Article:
Some of us said repetition.. and others said get to the point quickly.. those two can seem contradictory. I think the trick is to acknowledge that it may be hard to see the forest through the trees.. so you start with "This is where we are going". Then you get there. Then say, "and remember,.. this is how we got here". For kids who can't follow every single point AND remember every previous point.. it makes it easier to keep a frame of reference.

Oh, one last thing.. fidgeting doesnt mean spacing out.. BUT if you call on a fidget-er, he may have been completely focused and following, but the second you call on him he panics, gets startled, and forgets his own name. Some kids, you just can't call on. :)

12-30-13, 06:57 PM
What I'm saying here is an idealized abstract notion of the truth, but maybe helpful in a schematic-only kind of way.

If your lesson plan has three things you expect to teach, then you should be speaking a total of five sentences: intro, first thing, second thing, third thing, conclusion.

Anything that can possibly be cut, then cut.

Because you know their brains are flying all over the place, then you need to know that if you want your course to get done, you have to be organized to a highly regimented degree.

NOT the kind of "organized" that leaves you bristling with papers and books and convoluted outlines and plans, but the kind of "organized" that ruthlessly strips away all extraneous material.

Your ADHD students will lead you on enough tangents to blow your mind. Don't bring in any yourself. :)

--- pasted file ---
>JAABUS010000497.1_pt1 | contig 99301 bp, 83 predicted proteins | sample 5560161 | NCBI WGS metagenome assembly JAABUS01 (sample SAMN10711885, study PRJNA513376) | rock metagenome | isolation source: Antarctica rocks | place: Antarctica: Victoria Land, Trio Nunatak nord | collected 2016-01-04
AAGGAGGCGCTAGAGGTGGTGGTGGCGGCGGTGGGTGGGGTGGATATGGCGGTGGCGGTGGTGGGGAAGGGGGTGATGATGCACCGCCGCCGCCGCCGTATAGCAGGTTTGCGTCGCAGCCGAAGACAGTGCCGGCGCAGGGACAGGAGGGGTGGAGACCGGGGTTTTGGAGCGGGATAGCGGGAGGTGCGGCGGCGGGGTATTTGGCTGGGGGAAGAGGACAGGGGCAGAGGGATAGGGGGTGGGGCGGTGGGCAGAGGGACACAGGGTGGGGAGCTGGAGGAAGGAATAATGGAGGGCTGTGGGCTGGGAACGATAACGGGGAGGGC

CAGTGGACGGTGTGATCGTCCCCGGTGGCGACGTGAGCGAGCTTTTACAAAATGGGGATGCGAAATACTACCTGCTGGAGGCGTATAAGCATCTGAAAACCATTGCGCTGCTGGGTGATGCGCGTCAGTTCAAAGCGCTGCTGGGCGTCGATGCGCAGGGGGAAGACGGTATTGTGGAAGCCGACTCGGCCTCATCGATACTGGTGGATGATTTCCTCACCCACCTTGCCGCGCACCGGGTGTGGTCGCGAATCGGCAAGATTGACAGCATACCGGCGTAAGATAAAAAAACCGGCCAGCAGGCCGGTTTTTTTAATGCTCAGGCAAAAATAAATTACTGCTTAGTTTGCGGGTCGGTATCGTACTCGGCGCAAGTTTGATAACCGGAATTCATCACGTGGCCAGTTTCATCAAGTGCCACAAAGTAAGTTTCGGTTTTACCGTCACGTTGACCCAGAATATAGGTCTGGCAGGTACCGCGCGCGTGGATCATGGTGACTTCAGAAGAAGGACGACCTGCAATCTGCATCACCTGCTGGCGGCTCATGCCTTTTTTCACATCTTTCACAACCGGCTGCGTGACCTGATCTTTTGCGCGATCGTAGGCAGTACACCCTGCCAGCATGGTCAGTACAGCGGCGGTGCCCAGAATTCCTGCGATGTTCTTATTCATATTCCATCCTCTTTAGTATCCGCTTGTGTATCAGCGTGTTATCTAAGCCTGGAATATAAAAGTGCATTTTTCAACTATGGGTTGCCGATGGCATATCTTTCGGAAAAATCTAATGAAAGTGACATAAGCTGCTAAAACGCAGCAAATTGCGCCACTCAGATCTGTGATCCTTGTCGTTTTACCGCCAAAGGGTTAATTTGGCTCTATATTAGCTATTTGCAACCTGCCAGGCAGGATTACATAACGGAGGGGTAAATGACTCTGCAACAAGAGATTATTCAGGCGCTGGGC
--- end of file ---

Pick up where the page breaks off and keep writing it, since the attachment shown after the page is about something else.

This is not to say be boring or cut yourself out of the process... it's about giving your lessons rigid obvious explicit hierarchy. These kids can't see hierarchy, unless you blatantly telegraph it EVERY TIME. You actually can say unimportant, tangential, "fun" things, but be scrupulous about signalling and labelling the hierarchy of your lesson plan for them.

Red Rabbit66
01-10-14, 04:20 PM

01-14-14, 04:19 PM
I can't speak much about high school and I don't know what is available to you in terms of technology, but if you have the opportunity, use slides with diagrams and the basic outline/bulletpoint of what you are saying in that instance. Email them to students afterwards.

This is massively helpful to students since it lets the ADHDers(or at least me) focus on the information in a condensed format and use that to get the idea of where you are going and what you're saying. Once they know that, they can better take in the information you are about to dish out. Plus, the changing slides helps keep attention since it isn't just a blackboard being erased and re-written on.

Emailing them out after or before class is helpful since it can direct studying or note taking to prevent useless material in textbooks (face it, there's a lot in there with some books) from clogging up the students' minds and notes.

01-14-14, 05:52 PM
I learn from people who are really enthusiastic and passionate about the topic. I need to be sold on why I need to learn this topic. But not sales-ishy, passionately. And preferably with an emotional story that I can wrap my head around and recall later on when I'm trying to remember what I learned about the subject.